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Student fund at Georgia Academy for the Blind almost tapped out

A fund that helps students at the Georgia Academy for the Blind is nearly depleted, and school officials fear that if it goes dry, students’ learning and opportunities will be curtailed.

Officials are trying to raise between $20,000 and $100,000 for the Macon school’s student fund, which pays students to work on campus, sends them to camp, pays for field trips and buys them canes and wheelchairs.

“Our hands would just be tied, and there would not be a route to get funds for athletics, projects or personal needs for children” without the money, said Dorothy Arensman, the academy’s director.

Since 1852, the Academy for the Blind has been serving children from across the state who are legally blind, visually impaired or who have multiple disabilities. It teaches about 130 students, about 75 of whom live in dorms on campus.

Since the academy is a state school, it doesn’t have the benefit of local tax resources, and state budget cuts have hurt the school’s finances. The school is now in a hiring freeze.

The student fund, built strictly from donations and fundraisers, is nearly tapped out because of the down economy, Arensman said.

“If we didn’t have a student fund, it would be bad,” said Brittany Thomas, a freshman at the academy who got her cheerleading uniform with money from the fund.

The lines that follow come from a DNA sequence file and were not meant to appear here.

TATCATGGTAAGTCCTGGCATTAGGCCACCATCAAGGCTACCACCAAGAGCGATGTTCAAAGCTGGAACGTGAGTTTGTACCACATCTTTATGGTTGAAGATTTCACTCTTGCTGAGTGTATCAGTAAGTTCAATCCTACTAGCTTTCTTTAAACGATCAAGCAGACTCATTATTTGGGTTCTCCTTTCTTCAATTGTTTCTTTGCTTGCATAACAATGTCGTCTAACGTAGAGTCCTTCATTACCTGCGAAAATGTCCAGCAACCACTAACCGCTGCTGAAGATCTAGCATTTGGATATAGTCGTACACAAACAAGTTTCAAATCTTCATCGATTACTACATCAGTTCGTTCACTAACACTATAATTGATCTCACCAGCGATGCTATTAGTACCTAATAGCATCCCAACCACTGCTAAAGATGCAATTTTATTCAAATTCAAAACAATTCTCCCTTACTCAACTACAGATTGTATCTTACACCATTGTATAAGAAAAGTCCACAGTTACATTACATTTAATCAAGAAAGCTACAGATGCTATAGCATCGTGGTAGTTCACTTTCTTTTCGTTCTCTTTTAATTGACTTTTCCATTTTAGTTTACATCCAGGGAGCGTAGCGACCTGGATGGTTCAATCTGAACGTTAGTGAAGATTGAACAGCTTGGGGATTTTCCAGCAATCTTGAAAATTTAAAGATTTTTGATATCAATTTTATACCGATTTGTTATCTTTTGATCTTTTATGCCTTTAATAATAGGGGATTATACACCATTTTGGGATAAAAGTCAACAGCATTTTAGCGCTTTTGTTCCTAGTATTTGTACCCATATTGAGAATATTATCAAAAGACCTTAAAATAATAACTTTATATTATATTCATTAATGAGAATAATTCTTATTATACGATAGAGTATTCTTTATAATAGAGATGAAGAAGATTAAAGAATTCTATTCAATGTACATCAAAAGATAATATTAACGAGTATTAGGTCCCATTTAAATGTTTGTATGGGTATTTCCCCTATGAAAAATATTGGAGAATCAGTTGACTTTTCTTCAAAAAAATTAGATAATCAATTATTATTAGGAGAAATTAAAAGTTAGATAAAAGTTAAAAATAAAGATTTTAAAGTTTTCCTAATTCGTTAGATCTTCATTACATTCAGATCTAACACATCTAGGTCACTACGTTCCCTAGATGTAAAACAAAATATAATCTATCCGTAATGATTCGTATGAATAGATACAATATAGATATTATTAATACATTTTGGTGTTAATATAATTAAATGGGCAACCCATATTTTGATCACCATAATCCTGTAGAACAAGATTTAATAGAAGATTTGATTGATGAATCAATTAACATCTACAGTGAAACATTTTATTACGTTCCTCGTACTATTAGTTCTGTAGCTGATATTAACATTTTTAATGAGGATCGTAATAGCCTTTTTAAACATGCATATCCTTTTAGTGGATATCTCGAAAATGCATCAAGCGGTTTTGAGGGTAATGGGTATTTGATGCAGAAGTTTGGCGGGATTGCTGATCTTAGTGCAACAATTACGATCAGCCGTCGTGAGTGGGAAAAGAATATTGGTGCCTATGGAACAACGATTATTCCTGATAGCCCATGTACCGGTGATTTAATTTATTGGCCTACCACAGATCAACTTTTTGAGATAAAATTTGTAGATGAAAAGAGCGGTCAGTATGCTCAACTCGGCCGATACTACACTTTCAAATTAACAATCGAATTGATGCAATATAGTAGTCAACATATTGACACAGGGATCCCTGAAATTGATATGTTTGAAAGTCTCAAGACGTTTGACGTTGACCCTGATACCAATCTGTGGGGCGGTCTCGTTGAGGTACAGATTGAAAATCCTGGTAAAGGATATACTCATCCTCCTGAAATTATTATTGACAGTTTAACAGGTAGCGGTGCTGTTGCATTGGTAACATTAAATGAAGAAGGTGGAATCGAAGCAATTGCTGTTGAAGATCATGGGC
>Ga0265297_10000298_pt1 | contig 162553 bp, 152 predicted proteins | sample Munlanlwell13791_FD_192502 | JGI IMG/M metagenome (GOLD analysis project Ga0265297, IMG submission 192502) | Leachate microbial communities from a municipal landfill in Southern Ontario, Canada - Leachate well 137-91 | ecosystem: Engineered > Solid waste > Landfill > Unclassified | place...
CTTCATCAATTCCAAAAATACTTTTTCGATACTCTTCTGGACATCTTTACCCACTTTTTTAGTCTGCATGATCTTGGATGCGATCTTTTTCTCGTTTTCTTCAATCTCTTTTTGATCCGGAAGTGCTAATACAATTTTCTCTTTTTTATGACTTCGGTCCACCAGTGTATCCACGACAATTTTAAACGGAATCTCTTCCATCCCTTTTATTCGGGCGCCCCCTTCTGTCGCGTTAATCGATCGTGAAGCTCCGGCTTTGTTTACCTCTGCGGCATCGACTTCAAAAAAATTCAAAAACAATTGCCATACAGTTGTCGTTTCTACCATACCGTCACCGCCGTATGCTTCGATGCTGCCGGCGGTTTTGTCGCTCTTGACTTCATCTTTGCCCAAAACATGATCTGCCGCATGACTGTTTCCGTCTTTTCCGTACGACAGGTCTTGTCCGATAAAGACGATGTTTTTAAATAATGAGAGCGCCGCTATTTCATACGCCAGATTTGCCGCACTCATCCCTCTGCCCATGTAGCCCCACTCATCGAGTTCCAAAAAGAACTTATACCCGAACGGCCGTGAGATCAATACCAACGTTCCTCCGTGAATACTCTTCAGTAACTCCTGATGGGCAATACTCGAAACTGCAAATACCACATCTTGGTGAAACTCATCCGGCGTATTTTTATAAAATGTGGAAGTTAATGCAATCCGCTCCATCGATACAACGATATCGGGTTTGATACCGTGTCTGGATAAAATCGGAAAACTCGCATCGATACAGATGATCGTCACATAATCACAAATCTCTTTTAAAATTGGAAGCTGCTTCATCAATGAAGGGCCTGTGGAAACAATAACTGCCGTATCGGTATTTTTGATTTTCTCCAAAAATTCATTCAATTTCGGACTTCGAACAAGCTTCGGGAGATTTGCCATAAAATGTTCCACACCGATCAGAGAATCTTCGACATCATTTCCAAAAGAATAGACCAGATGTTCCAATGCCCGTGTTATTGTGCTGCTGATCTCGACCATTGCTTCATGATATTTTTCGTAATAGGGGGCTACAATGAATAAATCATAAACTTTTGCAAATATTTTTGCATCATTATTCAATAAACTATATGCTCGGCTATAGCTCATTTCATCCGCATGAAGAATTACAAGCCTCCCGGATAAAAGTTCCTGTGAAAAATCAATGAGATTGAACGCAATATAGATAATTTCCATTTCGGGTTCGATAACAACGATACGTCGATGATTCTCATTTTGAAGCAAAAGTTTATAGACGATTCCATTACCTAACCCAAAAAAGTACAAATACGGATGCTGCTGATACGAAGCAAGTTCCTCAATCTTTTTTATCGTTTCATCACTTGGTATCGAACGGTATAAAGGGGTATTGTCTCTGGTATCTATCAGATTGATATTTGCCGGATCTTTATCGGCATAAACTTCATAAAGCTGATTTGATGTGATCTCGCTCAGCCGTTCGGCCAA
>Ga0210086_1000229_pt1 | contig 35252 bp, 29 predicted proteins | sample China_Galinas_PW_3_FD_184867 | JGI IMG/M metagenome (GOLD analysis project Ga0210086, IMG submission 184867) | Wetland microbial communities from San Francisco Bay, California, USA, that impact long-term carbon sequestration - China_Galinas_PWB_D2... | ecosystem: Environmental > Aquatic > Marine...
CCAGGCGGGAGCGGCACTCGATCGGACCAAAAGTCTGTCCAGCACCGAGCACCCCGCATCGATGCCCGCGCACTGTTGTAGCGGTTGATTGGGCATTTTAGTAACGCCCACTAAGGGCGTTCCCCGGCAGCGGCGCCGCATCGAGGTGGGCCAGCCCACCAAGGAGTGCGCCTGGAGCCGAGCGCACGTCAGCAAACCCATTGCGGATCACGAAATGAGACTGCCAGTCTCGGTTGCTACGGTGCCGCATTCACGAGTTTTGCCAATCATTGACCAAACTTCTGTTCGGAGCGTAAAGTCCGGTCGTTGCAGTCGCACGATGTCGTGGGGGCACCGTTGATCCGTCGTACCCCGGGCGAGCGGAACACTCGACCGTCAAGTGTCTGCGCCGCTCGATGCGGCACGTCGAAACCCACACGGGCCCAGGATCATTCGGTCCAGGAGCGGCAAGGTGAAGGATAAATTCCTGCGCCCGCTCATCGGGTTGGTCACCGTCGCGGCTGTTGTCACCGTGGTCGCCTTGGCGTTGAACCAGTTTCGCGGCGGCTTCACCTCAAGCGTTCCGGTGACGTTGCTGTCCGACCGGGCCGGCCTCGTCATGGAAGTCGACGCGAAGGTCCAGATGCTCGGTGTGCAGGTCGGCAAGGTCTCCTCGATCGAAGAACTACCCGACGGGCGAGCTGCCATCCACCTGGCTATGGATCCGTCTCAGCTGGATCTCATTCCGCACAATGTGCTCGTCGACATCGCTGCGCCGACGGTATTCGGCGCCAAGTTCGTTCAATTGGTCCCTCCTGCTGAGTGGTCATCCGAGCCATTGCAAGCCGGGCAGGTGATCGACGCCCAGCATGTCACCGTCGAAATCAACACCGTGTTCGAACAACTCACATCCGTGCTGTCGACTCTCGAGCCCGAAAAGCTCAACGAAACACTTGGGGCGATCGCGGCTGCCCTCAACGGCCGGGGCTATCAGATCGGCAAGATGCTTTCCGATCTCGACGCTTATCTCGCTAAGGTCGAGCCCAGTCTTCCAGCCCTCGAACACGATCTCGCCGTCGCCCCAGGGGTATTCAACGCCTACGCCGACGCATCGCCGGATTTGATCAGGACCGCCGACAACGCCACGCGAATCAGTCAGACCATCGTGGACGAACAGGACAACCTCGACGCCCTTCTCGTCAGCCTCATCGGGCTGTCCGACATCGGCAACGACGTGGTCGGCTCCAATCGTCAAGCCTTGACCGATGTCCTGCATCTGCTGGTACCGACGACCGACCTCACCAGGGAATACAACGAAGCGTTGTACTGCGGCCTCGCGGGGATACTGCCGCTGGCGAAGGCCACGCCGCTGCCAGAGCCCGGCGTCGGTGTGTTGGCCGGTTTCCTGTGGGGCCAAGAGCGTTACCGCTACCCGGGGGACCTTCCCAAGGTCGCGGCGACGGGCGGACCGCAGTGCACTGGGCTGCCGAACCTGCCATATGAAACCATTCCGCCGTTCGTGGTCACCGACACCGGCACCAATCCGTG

The student fund also helped buy 16-year-old wrestler Daniel Collins of Vidalia a new mat, his singlet and a machine that helps him read news on the Internet.

Horticulture teacher Mark Bruner uses the fund to pay four students minimum wage to perform landscaping jobs around campus to teach them what it’s like to work and hold a job.

The school is having a dinner and performance fundraiser next month, and it sells jewelry and hats to help raise money for the fund.

One parent, Donna Boylan, wrote the state last month asking for help.

Boylan, whose daughter Courtney attends the academy, came up with a fundraising idea called Georgia Casual Week. Feb. 9-13, employees across Georgia could choose to dress casually to work and pay a small donation, with proceeds going to the academy’s student fund.

Gov. Sonny Perdue already has endorsed the cause. He’s scheduled to present a proclamation to Boylan, who lives outside Atlanta, and some academy students Jan. 13.

The academy should soon get help from state School Superintendent Kathy Cox, too.

Cox won $1 million on the TV show “Are You Smarter than a 5th Grader?” in September, and she promised to donate part of the prize money to the academy.

“I don’t believe the winnings have been distributed yet,” said Dana Tofig, Georgia Department of Education spokesman. “However, the money will be distributed from the trust fund by a board that will decide on the best expenditure of the funds.”

Some of the winnings, Tofig said, should help with student activities, such as those paid out of the student fund.

Any money to boost the fund is welcome, officials said.

“I don’t want the kids not to have what they need,” Arensman said.

For more information, visit http://gacasualweek.org or www.gabmacon.org

To contact writer Julie Hubbard, call 744-4331.

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